I'll say. There might be latency problems, but never underestimate the bandwidth of a stream of MRAM chips hurtling your way. ;-P

    Note for the humour-challenged: This is a joke.
    ------
    I'm an assembly guru ... What's a stack?

  • It's super high bandwidth too. Put a 60GB hard drive in a capsule and send it cross town. 60Gb in a few minutes. Not bad!
    --
  • Have you calculated the air-speed velocity of an unladen Pigeon?

    Can it carry a coconut by gripping it by the husk?
  • > African or European?

    I don't know!

    Aaaarrgghh!

    (/me falls into ravine of general nastiness.)
  • My office is in one end of a hospital, which is still equiped with tubes. The hospital is about 30 years old, so the use of tubes isn't ancient.

    The tube station I've seen was in the maintenance department, used mostly for zipping plans and specs about. The canisters were about 18 inches long, with rubber-stopped ends.

    The stations are controlled by 70s-battelstar-gallactica-like buttons, knobs, and lights, used to select the destination of the torpedo.

    The air can still be heard wooshing through the ducts.
  • so even if it blows, someone still needs to go down there. the article says so in the last paragraph...
    "We need to go down there."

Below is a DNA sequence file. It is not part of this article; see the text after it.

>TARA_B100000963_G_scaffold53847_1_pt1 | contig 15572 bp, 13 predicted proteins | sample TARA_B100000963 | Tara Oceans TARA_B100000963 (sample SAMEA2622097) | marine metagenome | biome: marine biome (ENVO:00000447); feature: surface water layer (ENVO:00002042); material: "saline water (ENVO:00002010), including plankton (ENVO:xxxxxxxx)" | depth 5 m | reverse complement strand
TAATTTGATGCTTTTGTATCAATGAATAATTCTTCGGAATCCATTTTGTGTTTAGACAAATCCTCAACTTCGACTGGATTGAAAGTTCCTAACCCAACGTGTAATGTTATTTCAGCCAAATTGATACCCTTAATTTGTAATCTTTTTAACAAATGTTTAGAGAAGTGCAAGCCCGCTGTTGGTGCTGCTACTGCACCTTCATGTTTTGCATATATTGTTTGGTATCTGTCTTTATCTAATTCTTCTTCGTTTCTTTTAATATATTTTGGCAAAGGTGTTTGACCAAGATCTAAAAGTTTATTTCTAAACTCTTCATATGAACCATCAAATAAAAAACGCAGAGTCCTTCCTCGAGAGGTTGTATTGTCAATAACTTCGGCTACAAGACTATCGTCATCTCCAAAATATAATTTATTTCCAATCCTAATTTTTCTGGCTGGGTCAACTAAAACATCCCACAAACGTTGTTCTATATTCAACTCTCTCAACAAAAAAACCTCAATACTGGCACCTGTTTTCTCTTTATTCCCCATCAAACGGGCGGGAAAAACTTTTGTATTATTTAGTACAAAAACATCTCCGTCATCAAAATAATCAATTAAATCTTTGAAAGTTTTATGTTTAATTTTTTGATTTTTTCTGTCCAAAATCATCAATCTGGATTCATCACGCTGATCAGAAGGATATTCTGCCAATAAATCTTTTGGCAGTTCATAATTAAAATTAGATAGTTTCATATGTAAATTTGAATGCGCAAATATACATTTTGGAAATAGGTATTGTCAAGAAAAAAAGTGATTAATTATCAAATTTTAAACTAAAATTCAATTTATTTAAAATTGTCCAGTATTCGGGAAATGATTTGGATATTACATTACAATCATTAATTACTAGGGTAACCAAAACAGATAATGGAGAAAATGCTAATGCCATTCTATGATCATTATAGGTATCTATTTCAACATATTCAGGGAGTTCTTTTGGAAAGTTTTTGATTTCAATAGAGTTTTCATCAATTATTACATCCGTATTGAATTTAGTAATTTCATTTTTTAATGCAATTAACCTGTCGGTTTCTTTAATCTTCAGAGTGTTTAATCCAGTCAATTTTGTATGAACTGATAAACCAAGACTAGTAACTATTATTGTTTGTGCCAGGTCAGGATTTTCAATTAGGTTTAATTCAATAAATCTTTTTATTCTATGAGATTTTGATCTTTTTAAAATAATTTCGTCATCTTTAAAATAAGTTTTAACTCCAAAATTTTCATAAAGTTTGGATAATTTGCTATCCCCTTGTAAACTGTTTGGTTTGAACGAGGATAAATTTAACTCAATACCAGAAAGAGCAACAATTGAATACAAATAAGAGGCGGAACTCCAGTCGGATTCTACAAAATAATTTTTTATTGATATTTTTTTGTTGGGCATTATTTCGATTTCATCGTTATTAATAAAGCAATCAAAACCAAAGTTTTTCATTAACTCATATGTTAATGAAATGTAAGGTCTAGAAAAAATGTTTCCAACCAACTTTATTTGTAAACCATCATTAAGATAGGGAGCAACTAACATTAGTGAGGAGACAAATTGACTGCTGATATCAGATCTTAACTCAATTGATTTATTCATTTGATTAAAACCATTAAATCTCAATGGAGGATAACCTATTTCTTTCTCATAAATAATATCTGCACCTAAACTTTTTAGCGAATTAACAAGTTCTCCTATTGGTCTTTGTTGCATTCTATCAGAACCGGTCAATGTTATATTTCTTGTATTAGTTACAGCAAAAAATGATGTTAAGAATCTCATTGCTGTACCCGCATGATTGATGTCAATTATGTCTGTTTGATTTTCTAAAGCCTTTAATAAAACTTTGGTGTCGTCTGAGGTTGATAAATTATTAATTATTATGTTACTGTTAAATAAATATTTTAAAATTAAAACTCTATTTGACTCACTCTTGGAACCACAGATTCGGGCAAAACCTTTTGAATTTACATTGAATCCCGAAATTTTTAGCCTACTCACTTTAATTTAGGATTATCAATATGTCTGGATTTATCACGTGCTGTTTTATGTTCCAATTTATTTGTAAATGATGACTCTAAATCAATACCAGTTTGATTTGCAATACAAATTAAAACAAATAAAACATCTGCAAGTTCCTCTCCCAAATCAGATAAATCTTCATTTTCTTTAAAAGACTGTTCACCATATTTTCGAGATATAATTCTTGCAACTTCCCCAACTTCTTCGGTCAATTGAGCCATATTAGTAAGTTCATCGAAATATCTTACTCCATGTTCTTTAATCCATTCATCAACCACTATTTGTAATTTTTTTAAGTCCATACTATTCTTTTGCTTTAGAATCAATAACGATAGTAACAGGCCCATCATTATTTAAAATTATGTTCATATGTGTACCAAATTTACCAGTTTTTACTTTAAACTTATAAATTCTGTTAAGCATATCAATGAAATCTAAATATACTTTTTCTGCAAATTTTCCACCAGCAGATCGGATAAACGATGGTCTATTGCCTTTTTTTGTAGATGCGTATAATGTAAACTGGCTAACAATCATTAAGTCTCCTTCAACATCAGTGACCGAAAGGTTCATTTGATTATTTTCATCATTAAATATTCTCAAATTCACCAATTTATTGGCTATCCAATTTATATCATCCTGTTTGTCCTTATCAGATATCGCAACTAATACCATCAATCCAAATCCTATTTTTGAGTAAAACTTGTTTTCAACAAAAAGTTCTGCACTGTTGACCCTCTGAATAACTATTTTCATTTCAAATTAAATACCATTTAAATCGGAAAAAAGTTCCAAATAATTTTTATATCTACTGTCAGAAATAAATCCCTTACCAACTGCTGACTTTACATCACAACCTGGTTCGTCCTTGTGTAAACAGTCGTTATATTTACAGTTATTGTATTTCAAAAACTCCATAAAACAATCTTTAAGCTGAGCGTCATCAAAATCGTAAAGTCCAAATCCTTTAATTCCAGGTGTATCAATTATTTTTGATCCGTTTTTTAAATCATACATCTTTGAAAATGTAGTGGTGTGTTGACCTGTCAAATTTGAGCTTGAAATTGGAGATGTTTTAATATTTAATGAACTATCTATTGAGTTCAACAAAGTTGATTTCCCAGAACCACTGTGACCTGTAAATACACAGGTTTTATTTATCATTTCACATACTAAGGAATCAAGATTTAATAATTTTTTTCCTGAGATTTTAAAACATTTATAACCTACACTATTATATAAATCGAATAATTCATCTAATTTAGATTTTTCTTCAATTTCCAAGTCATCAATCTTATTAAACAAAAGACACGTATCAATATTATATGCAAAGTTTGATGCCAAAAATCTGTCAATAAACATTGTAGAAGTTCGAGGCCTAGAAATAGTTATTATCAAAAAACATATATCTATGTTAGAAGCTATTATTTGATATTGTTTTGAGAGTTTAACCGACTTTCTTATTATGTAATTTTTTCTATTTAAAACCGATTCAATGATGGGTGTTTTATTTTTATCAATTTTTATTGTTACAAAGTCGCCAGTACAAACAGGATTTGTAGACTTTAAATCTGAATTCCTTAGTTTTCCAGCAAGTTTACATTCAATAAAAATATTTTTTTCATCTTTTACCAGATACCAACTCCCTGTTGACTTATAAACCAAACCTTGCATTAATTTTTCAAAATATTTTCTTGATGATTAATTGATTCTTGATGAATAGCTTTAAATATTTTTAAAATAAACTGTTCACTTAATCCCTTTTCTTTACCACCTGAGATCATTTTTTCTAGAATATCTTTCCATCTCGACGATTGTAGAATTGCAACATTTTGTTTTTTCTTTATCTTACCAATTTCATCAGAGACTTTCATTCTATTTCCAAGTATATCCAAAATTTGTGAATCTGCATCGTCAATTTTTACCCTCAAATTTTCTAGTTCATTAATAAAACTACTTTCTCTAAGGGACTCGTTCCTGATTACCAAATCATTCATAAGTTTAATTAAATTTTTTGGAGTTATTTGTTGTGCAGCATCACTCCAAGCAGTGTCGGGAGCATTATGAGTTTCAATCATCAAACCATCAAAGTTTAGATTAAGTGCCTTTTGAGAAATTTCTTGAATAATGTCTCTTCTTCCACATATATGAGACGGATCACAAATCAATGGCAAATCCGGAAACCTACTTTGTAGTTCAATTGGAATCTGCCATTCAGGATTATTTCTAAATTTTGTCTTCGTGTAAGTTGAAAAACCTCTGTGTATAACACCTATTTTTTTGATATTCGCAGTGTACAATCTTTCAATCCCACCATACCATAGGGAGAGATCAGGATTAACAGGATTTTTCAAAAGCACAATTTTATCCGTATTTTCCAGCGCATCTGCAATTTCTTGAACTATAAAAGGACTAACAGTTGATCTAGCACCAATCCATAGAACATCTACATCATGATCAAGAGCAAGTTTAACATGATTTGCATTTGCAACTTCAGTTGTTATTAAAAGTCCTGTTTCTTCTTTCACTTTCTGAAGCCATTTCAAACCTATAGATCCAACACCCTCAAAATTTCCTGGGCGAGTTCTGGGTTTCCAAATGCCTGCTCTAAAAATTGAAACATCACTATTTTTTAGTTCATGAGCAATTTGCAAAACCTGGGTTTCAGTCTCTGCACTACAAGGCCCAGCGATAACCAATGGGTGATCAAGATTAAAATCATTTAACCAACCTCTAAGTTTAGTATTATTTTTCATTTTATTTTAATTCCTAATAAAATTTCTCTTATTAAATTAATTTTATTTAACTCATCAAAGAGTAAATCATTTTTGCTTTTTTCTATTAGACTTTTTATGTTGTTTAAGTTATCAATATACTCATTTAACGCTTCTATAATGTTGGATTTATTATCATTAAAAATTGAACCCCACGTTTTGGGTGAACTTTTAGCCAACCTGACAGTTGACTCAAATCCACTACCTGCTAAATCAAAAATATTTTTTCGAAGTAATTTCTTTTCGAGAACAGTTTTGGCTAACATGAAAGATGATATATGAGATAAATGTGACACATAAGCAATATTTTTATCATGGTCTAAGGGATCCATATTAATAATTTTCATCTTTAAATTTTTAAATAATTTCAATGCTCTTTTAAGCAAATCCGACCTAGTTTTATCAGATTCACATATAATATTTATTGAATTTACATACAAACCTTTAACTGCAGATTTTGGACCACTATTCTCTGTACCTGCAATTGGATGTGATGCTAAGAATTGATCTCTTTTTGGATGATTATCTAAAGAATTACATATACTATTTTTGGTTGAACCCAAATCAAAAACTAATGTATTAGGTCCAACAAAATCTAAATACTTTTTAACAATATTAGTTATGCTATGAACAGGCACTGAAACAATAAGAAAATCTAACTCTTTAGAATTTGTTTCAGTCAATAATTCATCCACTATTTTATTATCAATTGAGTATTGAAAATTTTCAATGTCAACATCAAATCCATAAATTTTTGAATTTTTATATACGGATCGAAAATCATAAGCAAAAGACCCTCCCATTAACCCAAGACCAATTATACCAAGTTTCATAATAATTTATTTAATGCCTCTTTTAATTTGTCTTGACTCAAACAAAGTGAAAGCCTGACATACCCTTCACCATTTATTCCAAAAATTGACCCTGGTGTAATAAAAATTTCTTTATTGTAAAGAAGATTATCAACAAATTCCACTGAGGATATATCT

• Hey, did NYC ever clean up that river of slime in Ghostbusters II [imdb.com]? :^)
  • by Speare (84249) on Monday May 07, 2001 @05:52AM (#240789) Homepage Journal

    The first thing I thought of, when reading the story, was Terry Gilliam's movie, "Brazil."

    When will we have Robert de Niro zip-lining into people's apartments to fix their networks without a 27B-6?

  • How exactly would you state your patent for this, anyways?

    Insert fiber cable into tube. Pull out of other end. Plug in.

    Isn't that one of those natural and obvious advancements of technology that patents don't cover?
  • Now I can send packets old-school style!
  • by 4of12 (97621) on Monday May 07, 2001 @06:01AM (#240792) Homepage Journal

    This reminds me somewhat of the first implementation of the avian IP network discussed earlier in this forum.

    There seems to be a great deal of potential for using pneumatic tubes as part of IP network.

    Right off I can think of one problem though. If I were to load my tube with a nonstandard payload, of say a bunch of "holes" (the variety that is produced by a 3-ring punch) or the ever favorite chads then my recipient would likely suffer from packet fragmentation in a big way.